New Orleans had been on the top of my bucket list for so long that I almost did not believe my ears when my husband suggested visiting New Orleans for his Birthday in May 2015. We stayed at a hotel which was walking distance to the French quarters.
The first thing we wanted to do after the long flight was to stop at French Quarter and grab a drink. But the moment we stepped out of our hotel room it started to rain. Although I was hesitant to step out in the rain at first, I must admit it was the most amazing rain I have experienced in a long time. It made the muggy weather a tad cooler, but the rain felt warm and inviting to the touch. And when it stopped raining we dried up almost instantly.
I fell in love with the old style architecture; the cobbled roads and the old-fashioned houses with ironwork balconies painstakingly decorated. For a while, I felt like I was on the set of Midnight in Paris, where a nostalgic Owen Wilson (a screenwriter) finds himself going back to the 1920’s every night. Most of the French quarter’s architecture was built in the 18th century. There is so much going on here in terms of restaurants, shops, dive bars, concerts and more.
You really do not need to rent a car here. You can walk the entire area by foot. A lot of people chose to ride Rickshaws or horse pulled carriages. There are several musicians and artists performing as well as painters and artists selling their artistic works on the street side.
Jackson square is a famous landmark situated in the front of the French Quarter and throbbing with visitors, artists and musicians. On the opposite side of the square from the River are three 18th‑century historic buildings; St Louis Cathedral, The Cabildo (museum), The Presbytere (museum).
The Katrina exhibit at the Presbytere is an absolute must see. They have done an excellent job of making an honest and a heart-breaking exhibit of what happened during Katrina. They had snippets of personal stories both inspiring and shattering throughout the museum. I absolutely loved their video and the interactive map with a minute by minute demonstrations of which levees broke when and where.
New Orleans is famous for its Voodoo culture. You can see the French Quarter is full of Voodoo shops, tarot card readers, and palmists. Needless to say, Voodoo is different from palmistry and tarot, but I love everything occult. If you are into the occult as well, you will find plenty opportunities to try your hand here (pun intended)! I did visit the famous Marie Louveau’s place. I had absolutely no expectations but some of the stuff the palmist told me about was surprisingly true and there is no way he could have known it by simply meeting me. So thumbs up!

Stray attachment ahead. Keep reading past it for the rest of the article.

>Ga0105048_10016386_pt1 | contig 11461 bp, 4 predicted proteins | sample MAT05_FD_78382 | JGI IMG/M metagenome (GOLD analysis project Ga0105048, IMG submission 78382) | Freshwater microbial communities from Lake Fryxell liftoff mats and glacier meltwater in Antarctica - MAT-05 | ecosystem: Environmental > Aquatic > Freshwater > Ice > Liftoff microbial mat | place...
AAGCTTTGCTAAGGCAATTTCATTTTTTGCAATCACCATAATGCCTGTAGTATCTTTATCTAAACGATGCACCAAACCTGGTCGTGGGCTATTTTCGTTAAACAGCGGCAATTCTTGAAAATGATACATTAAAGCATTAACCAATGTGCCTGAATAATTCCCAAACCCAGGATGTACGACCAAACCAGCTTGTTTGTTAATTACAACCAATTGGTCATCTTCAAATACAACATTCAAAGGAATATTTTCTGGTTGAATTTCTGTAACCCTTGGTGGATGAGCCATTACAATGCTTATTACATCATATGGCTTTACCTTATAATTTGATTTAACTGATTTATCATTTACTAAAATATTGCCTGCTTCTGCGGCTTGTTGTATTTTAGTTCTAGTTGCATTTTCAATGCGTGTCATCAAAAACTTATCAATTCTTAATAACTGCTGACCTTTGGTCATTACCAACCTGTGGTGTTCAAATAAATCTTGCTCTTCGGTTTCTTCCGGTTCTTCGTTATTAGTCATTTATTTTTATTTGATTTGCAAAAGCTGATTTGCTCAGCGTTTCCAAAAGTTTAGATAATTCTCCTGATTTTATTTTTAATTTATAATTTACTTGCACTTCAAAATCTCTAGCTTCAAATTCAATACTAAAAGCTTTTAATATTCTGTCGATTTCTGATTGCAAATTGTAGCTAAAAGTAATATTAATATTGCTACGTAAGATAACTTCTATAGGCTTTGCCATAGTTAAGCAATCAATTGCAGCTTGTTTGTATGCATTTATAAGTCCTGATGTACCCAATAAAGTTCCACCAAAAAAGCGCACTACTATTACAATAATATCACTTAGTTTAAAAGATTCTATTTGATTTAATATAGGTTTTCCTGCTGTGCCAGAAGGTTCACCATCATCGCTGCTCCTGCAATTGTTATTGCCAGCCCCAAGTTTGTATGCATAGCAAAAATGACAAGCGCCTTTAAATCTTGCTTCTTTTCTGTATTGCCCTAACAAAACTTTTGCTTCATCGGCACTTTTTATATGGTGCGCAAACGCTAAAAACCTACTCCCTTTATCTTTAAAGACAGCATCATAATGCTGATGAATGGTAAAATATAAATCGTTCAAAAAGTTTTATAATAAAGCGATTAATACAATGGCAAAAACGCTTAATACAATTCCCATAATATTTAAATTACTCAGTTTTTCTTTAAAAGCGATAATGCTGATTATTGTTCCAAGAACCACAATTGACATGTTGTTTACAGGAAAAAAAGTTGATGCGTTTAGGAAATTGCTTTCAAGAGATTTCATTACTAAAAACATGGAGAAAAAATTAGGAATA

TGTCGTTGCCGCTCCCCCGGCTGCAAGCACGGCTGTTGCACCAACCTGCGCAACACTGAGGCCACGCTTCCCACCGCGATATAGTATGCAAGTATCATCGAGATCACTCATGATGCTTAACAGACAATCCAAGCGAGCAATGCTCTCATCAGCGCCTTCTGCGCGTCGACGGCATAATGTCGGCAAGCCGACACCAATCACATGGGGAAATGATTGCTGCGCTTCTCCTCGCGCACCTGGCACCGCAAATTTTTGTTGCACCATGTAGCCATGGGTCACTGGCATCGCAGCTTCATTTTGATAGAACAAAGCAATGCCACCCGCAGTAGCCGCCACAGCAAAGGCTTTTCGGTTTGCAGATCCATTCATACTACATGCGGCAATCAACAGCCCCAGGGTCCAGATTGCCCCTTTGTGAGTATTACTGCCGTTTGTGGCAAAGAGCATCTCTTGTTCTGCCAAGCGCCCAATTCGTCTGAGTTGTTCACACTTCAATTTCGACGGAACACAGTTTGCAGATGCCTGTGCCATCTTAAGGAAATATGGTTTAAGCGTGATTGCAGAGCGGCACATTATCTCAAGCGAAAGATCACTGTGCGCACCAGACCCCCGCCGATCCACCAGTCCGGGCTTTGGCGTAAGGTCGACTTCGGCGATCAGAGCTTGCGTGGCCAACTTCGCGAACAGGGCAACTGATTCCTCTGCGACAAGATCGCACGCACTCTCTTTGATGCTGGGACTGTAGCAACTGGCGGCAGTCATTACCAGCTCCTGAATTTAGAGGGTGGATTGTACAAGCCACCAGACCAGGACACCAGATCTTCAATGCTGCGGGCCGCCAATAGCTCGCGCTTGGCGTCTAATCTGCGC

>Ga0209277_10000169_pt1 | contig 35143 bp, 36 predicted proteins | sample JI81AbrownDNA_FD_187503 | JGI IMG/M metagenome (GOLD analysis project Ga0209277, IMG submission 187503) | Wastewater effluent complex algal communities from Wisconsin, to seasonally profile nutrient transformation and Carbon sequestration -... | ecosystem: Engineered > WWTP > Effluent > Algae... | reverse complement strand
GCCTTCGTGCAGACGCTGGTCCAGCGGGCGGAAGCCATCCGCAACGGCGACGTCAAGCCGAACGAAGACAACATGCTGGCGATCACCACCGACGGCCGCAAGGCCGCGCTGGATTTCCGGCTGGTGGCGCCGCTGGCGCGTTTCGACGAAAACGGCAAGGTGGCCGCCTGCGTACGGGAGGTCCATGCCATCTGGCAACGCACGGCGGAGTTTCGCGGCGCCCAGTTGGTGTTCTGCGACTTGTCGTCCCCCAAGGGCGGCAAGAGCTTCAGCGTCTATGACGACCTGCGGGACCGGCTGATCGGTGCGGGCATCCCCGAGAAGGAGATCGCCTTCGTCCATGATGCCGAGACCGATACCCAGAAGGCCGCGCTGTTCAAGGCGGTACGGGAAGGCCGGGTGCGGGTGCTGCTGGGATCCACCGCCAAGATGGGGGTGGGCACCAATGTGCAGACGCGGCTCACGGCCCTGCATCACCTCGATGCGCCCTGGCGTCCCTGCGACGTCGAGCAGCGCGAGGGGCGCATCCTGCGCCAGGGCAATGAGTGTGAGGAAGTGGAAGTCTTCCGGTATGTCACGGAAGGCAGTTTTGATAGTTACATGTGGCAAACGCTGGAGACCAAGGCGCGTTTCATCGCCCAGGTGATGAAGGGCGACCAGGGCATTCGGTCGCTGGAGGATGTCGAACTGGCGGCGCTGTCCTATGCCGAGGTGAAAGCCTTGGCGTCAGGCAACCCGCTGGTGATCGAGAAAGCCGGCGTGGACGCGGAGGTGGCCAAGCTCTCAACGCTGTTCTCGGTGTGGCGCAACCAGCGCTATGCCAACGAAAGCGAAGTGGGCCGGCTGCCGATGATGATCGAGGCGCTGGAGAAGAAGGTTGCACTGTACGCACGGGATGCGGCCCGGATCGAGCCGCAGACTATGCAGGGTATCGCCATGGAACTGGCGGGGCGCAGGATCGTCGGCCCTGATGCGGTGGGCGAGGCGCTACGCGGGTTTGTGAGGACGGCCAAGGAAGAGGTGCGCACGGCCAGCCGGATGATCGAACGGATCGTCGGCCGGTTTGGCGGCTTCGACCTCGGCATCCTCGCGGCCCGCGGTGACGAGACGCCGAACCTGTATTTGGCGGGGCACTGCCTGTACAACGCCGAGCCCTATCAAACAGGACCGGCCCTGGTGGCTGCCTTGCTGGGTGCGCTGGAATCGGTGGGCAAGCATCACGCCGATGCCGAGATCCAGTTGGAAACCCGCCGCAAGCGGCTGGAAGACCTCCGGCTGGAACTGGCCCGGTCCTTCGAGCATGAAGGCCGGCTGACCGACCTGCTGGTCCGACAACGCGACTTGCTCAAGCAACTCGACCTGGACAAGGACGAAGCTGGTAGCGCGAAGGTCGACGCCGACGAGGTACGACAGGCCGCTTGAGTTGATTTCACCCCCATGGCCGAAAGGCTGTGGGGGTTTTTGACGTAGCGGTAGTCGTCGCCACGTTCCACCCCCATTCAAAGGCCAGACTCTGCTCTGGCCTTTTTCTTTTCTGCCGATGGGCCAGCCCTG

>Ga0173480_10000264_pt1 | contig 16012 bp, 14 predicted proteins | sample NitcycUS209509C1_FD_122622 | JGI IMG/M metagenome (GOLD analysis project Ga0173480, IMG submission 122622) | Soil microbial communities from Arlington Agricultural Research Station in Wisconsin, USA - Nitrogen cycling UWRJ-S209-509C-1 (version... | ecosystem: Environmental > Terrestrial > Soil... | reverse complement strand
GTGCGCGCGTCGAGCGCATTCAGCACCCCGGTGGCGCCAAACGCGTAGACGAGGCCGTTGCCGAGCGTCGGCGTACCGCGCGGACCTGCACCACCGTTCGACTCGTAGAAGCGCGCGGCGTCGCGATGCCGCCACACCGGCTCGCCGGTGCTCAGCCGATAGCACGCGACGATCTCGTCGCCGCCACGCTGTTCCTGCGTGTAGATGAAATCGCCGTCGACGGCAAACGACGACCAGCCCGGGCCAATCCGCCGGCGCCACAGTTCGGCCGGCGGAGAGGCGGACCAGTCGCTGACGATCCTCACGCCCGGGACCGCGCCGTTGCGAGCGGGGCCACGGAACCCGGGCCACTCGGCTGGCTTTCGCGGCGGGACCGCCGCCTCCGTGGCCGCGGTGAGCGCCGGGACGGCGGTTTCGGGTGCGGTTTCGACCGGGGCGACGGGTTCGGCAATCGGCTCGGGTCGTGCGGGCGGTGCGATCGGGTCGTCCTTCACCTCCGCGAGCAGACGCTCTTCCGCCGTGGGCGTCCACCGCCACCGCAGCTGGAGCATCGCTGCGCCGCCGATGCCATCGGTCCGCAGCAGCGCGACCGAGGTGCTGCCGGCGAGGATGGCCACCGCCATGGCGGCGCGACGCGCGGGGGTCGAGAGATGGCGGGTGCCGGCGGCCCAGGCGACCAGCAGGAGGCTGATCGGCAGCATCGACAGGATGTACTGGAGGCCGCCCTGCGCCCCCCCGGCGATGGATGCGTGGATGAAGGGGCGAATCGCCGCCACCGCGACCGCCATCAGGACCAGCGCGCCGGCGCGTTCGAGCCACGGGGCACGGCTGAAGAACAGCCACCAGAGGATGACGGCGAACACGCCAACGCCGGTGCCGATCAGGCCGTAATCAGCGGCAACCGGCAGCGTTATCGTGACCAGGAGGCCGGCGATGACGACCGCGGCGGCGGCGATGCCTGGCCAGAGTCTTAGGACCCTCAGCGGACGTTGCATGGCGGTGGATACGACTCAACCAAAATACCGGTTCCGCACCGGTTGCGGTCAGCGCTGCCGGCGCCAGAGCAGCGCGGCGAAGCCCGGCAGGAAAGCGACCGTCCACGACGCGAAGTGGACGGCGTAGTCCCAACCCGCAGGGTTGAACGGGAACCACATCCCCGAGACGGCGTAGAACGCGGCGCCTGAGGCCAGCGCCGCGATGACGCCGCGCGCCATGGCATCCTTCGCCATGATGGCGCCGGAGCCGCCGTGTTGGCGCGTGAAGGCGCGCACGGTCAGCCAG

We took a bus tour around the city and showed us some of the worst hit areas during Katrina as well as some of old and archaic cemeteries. Here are some pictures from the 9th Ward and the neighboring wards. The 9th ward is closest to the Mississippi River and worst hit during Katrina. You can still see a faint yellow line on the light posts demarcating the levels that the water had reached during the outpour.
My favorite experience in New Orleans would have to be the Jazz performance at the Preservation Hall. The hall is a tiny place that seats no more than 70 people roughly. Be sure to stand in line an hour before show time. This place is always full! But I promise the wait is well worth the time. Preservation Hall is open for nightly concerts from 8 pm to 11 pm, seven nights a week, with the exception of certain holidays and special events.
New Orleans is nothing without its Art and music. And music literally pumps life into its arteries. You will find more talented street-side musicians and artists here than anywhere else! And you do not have to be an aficionado to enjoy it. New Orleans will somehow engulf you in its unique style. New Orleans is a dream destination; a muse for the artist in you or anybody who loves History, music, art, wine, food, festival and loads of fun.